You've just been taken over by the police, and as you're being charged with dangerous driving, you feel a gut wrenching spasm as you contemplate the consequences of being convicted of such a serious road traffic offence. You are not exactly sure the penalty for it but intuitively you know it will be severe. In fact your intuition has served you well – the mandatory penalty is a minimum 12 month disqualification and you will also require to re-sit an extended driving test. For many people this is unthinkable as their job depends on their license – and their house, family and finances depend on their job. Insurance premiums go through the roof and any disclosure request by prospective employers will not look so pretty. It's at this juncture you need an expert road traffic lawyer to steer you off the road to hell.
Many dangerous driving prosecutions can be resolved by negotiating a lesser charge with the plaintiff such as a careless driving charge or even a charge of speeding. These offsections are much more palatable and most often result in penal points being approved on your license instead of a disqualification. Speeding carries a range of penal points between 3 to 6 and careless driving between 3 to 9, depending of course on the seriousness of the offense and your previous driving history. The court has a discretion to induce disqualifications for careless driving and speeding but both offenses would have to be extreme or the driver's driving record poor.
There are of course a number of outright defences to dangerous driving including defences of a technical nature such as a failure of the police to carry out correct procedures when charging you. On many occasions the police evidence does not bear scrutiny and on other occasions the facts alleged by the prosecution do not amount to dangerous driving.
You might ask what the definition of dangerous driving is. Well it's provided in s2 of the Road Traffic Act 1988 as a standard of driving that falls far below that of a careful and competent driver, and that such a driver would be aware of that. It's defined therefore as a standard of driving rather than any reference to a specific manner of driving. Accordantly it comes in various guises. It can amount to speed alone where a driver drives so fast it is obviously not taking account of potential dangers which could arise where for example he passes other road users at twice the speed limit. Dangerous driving can amount to a serious error of judgment which may or may not cause an accident such as overtaking round a blind corner in heavy rain. It can amount to a dangerously dangerous act such as deliberatively driving the car at someone or performing stunts in a car. Serious cases can result in a prison sentence particularly something of this nature.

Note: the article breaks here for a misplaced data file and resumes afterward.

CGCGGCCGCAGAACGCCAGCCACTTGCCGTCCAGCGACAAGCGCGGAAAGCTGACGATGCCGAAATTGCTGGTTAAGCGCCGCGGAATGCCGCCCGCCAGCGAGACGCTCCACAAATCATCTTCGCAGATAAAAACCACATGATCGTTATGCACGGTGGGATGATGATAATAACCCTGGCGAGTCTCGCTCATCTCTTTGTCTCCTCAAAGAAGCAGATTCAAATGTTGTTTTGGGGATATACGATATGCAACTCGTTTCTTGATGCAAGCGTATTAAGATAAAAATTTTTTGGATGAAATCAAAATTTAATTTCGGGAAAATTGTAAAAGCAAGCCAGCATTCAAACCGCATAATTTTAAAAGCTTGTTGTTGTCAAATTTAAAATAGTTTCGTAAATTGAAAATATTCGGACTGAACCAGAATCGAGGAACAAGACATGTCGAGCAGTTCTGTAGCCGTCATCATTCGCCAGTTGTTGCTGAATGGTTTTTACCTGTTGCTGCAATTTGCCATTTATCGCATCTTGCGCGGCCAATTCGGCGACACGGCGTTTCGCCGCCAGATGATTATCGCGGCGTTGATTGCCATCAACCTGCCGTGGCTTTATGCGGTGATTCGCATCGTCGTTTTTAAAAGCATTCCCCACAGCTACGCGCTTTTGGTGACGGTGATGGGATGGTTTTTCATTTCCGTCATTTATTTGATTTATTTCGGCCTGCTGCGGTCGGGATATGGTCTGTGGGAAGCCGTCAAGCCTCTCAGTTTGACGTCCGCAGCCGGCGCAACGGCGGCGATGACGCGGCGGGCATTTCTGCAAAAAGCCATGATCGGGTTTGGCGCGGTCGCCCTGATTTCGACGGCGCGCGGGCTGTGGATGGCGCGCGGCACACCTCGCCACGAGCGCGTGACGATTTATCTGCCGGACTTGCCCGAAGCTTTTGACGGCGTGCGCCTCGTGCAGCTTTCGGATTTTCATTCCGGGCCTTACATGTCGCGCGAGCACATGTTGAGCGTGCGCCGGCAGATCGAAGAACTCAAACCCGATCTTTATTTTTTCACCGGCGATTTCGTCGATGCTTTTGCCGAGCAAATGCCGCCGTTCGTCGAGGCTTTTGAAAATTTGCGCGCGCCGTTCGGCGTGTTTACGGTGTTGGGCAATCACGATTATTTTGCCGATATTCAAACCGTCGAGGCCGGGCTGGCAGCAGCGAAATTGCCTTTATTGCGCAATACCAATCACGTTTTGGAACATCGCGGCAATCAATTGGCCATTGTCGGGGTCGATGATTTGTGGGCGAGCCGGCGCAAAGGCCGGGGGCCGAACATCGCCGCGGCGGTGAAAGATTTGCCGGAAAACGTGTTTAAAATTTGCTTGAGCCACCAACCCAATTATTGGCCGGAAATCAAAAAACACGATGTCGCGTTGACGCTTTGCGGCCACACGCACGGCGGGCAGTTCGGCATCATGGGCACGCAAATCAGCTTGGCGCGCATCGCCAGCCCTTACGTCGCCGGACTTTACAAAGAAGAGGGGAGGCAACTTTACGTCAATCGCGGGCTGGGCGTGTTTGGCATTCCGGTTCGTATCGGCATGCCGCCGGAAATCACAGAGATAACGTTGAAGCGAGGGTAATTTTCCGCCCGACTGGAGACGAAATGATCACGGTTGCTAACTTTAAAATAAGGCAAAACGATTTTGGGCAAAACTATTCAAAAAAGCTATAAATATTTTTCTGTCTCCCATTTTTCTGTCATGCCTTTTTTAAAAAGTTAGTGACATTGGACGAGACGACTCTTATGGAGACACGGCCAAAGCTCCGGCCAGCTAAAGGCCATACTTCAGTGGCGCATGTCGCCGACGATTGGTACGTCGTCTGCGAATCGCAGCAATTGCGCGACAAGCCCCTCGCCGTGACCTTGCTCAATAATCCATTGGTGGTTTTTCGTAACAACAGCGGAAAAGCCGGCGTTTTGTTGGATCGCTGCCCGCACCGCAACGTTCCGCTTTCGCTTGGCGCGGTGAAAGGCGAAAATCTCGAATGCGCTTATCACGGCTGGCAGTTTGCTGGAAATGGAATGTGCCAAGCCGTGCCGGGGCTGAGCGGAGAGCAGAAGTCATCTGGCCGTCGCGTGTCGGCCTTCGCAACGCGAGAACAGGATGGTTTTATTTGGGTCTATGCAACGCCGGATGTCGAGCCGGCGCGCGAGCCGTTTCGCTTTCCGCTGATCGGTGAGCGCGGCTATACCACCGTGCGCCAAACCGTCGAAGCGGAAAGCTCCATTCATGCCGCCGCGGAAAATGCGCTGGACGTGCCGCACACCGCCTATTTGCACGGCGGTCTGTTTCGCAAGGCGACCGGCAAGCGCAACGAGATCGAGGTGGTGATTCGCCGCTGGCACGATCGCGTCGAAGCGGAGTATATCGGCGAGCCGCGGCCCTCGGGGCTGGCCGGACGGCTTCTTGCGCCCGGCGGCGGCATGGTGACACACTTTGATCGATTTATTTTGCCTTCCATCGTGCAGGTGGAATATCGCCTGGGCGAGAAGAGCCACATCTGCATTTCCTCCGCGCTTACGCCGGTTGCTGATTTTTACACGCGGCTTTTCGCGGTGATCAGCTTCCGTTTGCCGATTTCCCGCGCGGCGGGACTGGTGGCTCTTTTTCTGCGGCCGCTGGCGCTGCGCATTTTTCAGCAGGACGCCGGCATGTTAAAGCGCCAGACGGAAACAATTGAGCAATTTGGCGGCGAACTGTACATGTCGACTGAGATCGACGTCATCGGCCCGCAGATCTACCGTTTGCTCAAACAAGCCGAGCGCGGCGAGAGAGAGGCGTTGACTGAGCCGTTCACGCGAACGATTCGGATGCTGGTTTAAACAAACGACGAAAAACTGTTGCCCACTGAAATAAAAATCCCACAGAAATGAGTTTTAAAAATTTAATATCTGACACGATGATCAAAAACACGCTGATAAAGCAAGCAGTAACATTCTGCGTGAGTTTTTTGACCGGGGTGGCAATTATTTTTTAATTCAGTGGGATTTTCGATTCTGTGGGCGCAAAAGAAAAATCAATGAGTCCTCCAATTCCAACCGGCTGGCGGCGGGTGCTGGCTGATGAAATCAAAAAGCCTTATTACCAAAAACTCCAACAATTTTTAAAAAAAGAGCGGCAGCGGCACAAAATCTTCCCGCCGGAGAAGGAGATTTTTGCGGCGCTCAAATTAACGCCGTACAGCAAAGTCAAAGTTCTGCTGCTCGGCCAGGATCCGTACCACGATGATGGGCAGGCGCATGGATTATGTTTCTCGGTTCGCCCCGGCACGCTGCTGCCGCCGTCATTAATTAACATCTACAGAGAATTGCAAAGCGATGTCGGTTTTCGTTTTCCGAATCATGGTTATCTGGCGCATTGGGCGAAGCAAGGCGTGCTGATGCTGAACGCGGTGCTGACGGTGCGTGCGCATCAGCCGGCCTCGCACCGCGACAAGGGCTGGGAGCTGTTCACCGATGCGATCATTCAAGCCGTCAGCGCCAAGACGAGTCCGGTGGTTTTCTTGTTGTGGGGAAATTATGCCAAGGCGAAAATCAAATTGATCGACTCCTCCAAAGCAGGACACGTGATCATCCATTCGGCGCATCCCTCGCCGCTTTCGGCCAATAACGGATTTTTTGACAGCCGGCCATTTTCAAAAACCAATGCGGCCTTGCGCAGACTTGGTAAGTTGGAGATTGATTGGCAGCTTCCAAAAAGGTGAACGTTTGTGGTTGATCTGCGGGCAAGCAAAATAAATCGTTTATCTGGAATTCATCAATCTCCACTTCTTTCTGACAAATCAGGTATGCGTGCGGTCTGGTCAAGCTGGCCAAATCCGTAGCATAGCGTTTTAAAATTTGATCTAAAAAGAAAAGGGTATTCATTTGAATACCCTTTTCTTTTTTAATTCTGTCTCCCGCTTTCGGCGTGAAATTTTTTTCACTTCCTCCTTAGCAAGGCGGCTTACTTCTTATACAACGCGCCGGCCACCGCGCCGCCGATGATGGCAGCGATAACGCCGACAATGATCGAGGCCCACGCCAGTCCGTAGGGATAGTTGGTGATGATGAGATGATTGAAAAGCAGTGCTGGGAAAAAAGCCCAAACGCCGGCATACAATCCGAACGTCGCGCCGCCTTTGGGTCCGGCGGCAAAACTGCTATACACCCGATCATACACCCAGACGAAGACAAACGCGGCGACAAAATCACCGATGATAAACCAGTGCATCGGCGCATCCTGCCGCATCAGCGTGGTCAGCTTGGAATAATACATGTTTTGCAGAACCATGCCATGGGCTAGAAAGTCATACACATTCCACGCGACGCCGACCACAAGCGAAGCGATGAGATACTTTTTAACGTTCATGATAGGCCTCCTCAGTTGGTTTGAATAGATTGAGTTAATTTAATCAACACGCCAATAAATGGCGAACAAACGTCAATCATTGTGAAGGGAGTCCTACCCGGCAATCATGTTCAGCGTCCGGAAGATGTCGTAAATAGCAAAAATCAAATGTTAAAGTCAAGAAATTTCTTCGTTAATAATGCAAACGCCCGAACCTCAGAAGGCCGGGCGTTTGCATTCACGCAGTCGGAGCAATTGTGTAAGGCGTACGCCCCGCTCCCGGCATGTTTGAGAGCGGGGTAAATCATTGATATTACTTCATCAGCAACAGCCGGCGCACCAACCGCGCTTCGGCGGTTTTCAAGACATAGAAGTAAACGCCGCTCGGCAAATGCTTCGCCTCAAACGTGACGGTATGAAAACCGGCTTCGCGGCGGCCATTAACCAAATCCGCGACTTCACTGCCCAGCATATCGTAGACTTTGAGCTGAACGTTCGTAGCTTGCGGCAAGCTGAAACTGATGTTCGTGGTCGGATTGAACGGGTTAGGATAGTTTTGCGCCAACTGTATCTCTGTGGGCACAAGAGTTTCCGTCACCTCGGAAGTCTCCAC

The offer has to be committed on a road or other public place which although is broadly defined, it's surprising what is excluded. The court could still consider however whether the offense amounts to culpable and reckless conduct.
At the most serious end of the spectrum ie where as a result of a death occurring as a consequence of bad driving the Crown can prove a charge of causing death by dangerous driving. This offense can be further aggravated by an allegation of being under the influence of drink or drugs at the time. These cases are prosecuted in the High court and lengthy prison sentences upon conviction are most likely even for first offenders.
While each case has to be determined on its own facts and circumstances, there are a vast number of reported cases which have been decided in the appeal court over the years, which provide invaluable guidance to what constituents dangerous driving. It's far from a straight forward process however as reported cases can often be inconsistent with each other and no two cases are exactly the same. It is vitally important that an expert road traffic solitor is intended from an early stage who possesses the necessary skills and drive to prepare and investigate your case and effectively and procedurally argument all legal points in your favor.